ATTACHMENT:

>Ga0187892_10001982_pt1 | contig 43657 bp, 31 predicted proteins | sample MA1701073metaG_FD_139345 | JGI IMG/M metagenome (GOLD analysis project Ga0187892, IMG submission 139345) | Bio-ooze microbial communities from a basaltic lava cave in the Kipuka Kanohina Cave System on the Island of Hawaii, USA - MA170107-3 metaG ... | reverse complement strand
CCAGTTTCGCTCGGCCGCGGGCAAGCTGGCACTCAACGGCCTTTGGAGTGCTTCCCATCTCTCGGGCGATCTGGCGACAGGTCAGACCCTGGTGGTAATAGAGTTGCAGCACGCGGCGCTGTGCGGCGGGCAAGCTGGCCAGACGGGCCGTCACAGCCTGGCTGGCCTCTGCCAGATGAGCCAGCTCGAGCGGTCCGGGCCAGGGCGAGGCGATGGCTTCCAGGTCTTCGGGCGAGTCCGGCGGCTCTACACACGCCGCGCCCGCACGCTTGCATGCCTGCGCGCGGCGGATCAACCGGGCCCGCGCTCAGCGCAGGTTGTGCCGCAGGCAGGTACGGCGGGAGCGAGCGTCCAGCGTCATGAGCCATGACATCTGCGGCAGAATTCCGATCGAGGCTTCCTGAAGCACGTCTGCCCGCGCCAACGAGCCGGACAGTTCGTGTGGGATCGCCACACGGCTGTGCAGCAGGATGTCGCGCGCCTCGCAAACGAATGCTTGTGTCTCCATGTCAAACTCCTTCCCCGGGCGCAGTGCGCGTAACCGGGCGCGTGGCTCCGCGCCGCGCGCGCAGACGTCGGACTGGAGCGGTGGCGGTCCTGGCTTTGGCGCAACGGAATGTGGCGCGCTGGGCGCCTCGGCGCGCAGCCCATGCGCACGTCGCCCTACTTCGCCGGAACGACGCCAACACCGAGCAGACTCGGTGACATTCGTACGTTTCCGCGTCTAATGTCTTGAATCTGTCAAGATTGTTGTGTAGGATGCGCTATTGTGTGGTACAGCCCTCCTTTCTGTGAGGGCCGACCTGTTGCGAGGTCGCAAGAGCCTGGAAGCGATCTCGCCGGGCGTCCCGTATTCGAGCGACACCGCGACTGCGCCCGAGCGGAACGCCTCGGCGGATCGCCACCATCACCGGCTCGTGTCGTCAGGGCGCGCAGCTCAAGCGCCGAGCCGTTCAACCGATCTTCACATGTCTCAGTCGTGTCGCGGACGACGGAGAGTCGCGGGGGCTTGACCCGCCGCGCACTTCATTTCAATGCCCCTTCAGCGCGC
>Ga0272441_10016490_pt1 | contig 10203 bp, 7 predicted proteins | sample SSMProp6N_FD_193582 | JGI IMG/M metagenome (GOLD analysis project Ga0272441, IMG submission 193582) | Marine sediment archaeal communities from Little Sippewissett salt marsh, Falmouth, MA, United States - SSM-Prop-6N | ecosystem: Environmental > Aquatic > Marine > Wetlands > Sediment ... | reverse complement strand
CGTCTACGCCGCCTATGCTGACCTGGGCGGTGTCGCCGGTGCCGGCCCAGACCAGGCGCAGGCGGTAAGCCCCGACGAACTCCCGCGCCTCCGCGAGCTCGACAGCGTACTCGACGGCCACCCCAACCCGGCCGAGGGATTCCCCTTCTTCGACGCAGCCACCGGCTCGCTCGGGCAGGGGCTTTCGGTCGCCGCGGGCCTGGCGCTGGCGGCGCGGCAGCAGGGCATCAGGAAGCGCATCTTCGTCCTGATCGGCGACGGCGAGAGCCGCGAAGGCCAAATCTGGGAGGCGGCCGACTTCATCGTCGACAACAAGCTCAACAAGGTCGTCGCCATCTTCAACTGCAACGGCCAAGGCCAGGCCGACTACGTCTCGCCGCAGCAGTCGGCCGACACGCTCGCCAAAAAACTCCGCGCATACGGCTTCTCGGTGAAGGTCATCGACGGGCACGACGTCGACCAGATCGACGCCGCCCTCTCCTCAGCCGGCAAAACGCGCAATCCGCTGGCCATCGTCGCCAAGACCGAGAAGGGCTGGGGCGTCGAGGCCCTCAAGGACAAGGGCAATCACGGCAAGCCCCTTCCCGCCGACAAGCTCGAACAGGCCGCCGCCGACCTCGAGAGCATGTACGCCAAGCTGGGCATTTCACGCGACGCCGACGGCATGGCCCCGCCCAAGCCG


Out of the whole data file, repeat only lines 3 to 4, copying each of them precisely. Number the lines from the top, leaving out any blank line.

>Ga0272441_10016490_pt1 | contig 10203 bp, 7 predicted proteins | sample SSMProp6N_FD_193582 | JGI IMG/M metagenome (GOLD analysis project Ga0272441, IMG submission 193582) | Marine sediment archaeal communities from Little Sippewissett salt marsh, Falmouth, MA, United States - SSM-Prop-6N | ecosystem: Environmental > Aquatic > Marine > Wetlands > Sediment ... | reverse complement strand
CGTCTACGCCGCCTATGCTGACCTGGGCGGTGTCGCCGGTGCCGGCCCAGACCAGGCGCAGGCGGTAAGCCCCGACGAACTCCCGCGCCTCCGCGAGCTCGACAGCGTACTCGACGGCCACCCCAACCCGGCCGAGGGATTCCCCTTCTTCGACGCAGCCACCGGCTCGCTCGGGCAGGGGCTTTCGGTCGCCGCGGGCCTGGCGCTGGCGGCGCGGCAGCAGGGCATCAGGAAGCGCATCTTCGTCCTGATCGGCGACGGCGAGAGCCGCGAAGGCCAAATCTGGGAGGCGGCCGACTTCATCGTCGACAACAAGCTCAACAAGGTCGTCGCCATCTTCAACTGCAACGGCCAAGGCCAGGCCGACTACGTCTCGCCGCAGCAGTCGGCCGACACGCTCGCCAAAAAACTCCGCGCATACGGCTTCTCGGTGAAGGTCATCGACGGGCACGACGTCGACCAGATCGACGCCGCCCTCTCCTCAGCCGGCAAAACGCGCAATCCGCTGGCCATCGTCGCCAAGACCGAGAAGGGCTGGGGCGTCGAGGCCCTCAAGGACAAGGGCAATCACGGCAAGCCCCTTCCCGCCGACAAGCTCGAACAGGCCGCCGCCGACCTCGAGAGCATGTACGCCAAGCTGGGCATTTCACGCGACGCCGACGGCATGGCCCCGCCCAAGCCG